Egypt is one of the Arab world’s literary centres and has produced many of modern Arabic literature’s foremost writers. The impact of the West is one of the recurring themes in the modern Egyptian novel, as in Tawfīq akīm’s Bird of the East (1943) and Yayā aqqī’s novella The Lamp of Umm Hashim (1944). A further theme is that of the Egyptian countryside—depicted romantically at first, as in Muammad usayn Haykal’s Zaynab(1913), and later realistically, as in Abd al-Ramān al-Sharqāwī’s The Land (1954) and The Peasant (1968) and in Yūsuf Idrīs’s Al-arām (1959; “The Forbidden”). A capacity to catch the colour of life among the urban poor is a characteristic quality of the early and middle work of Egypt’s greatest modern novelist, Naguib Mahfouz (Najīb Mafū), notably in Midaq Alley (1947). Mahfouz later won the Nobel Prize for Literature for The Cairo Trilogy (1956-57).
The modern theatre in Egypt is a European importation—the first Arabic-language plays were performed in 1870. Two dramatists, both born at the turn of the 20th century, dominated its development—Mamūd Taymūr and Tawfīq al-akīm. The latter, a versatile and cerebral playwright, has reflected in his themes not only the development of the modern theatre but also, in embryo, the cultural and social history of modern Egypt. The changes in Egyptian society are reflected in the themes adopted by younger dramatists
With the country’s low rates of literacy, electronic media have played an important role in spreading mass popular culture.
Egyptian television has had a powerful influence on regional tastes, and viewers throughout the Arab world tune in to Egyptian programs. The country’s most popular actors enjoy wide recognition abroad.
There is a relatively long tradition of filmmaking in Egypt dating to World War I, but it was the founding of Mir Studios in 1934 that stimulated the growth of the Arabic-language cinema. Modern Egyptian films are shown to audiences throughout the Arab world and are also distributed in Asian and African countries. The industry is owned privately and by the state—there are many private film-production companies, as well as the Ministry of Culture’s Egyptian General Cinema Corporation. Outside Egypt, the best-known Egyptian director is Youssef Chahine, who has directed films since 1950. Others include Salah Abu Sayf and Muhammad Khan. Actor Omar Sharif, who was well known among Western moviegoers of the 1960s and ’70s, first emerged as an Egyptian film celebrity in 1954 and continued to star in Egyptian films into the 21st century. Prominent singers and composers such as Umm Kulthūm, Layla Murad, Farid al-Atrash, and Muhammad Abd al-Wahhab also earned immense sums for their movie acting. Notable films include Flirtation of Girls (1949), Cairo Station (1958), Terrorism and the Kebab (1993), and Nasser 56 (1996).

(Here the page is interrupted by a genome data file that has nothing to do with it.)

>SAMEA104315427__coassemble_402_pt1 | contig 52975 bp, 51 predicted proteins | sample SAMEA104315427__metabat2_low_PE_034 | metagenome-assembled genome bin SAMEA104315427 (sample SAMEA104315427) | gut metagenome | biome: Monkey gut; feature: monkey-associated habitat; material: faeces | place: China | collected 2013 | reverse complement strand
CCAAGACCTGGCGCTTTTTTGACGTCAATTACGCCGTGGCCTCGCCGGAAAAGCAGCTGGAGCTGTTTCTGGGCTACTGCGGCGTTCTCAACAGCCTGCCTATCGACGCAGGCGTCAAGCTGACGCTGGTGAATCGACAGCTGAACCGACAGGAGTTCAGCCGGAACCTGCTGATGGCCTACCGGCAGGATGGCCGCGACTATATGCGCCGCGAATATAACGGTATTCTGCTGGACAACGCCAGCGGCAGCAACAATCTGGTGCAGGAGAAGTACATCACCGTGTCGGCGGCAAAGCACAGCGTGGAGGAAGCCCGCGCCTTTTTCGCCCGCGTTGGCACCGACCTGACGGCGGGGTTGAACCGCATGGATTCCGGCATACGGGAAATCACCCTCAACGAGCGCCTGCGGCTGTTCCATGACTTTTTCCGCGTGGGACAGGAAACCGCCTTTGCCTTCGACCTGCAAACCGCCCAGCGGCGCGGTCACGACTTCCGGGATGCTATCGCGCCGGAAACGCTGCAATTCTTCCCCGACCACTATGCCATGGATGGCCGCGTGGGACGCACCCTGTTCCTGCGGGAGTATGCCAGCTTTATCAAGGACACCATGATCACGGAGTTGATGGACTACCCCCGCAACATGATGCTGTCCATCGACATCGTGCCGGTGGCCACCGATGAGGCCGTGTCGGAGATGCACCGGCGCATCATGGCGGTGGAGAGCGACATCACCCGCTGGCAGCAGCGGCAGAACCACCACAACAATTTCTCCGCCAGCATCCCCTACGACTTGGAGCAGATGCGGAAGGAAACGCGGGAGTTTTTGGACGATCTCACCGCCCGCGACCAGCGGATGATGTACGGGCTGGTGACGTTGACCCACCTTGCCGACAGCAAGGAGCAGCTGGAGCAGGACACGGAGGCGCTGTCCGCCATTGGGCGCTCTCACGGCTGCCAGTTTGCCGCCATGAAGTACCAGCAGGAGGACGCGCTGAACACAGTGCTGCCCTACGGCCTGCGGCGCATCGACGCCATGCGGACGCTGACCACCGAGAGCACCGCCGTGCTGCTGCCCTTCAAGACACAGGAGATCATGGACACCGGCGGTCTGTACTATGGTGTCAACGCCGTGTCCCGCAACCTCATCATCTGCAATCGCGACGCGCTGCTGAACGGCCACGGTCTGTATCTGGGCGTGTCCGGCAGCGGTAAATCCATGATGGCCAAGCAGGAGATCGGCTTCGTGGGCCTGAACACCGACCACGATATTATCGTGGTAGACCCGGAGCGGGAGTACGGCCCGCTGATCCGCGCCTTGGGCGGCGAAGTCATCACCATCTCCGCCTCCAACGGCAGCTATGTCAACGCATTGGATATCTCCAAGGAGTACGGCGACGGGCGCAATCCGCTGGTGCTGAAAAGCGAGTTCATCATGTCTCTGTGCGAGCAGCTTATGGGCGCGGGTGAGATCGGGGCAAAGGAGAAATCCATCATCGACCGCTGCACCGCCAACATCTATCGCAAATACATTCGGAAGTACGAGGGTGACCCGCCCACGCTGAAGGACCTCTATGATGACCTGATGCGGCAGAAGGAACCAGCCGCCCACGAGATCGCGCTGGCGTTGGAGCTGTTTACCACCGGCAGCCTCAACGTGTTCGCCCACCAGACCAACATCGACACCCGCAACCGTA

Music and dance have long played an important part in Egyptian culture. Given the country’s ethnic heterogeneity, traditional Egyptian musical styles are quite diverse. Yet the types of instruments found throughout the country are similar to those used elsewhere in the Middle East and North Africa. They include the ūd, qānūn (a type of zither), nāy (flute), riqq (tambourine), and rabāb (type of two-string fiddle). Although much Egyptian music might suggest a minor key to the Western ear, numerous genres and repertoires employing an array of scales (or melodic frameworks) in fact yield great musical variety. Many religious groups technically eschew music, but musical traditions are ubiquitous. Muslims of the Sufi branch, for instance, are noted for their dhikr, communal repetition of the names of God, often with instrumental accompaniment and dancing. Especially in the rural south, the zār is a common purification ceremony involving singing, dancing, and playing of musical instruments. Although the muezzin’s call to prayer and the recitation of the Qurān have obvious melodic qualities, these practices stand in a category separate from, and not to be confused with, that of music. Nevertheless, famous Qurān reciters frequently have mass followings similar to those of pop stars. A variety of martial dances have been practiced by groups throughout the country, particularly among Bedouin tribes, and in earlier generations, a class of female singers known as awālim (singular ālimah, “learned”) thrived in urban areas, performing in private venues and in the salons of the elite. During this same period, bawdy female street dancers known as ghawāzī (singular ghāziyyah) were seen as disreputable, yet that term today is often applied with much less disapprobation to women who practice rural dances. The art of raqs sharqī (“eastern dance”)—or belly dancing, as it is known in the West—thrives among a class of professional dancers who entertain at weddings, birthdays, and other holidays. "Egypt" © Emmanuel BUCHOT, Encarta, Wikipedia
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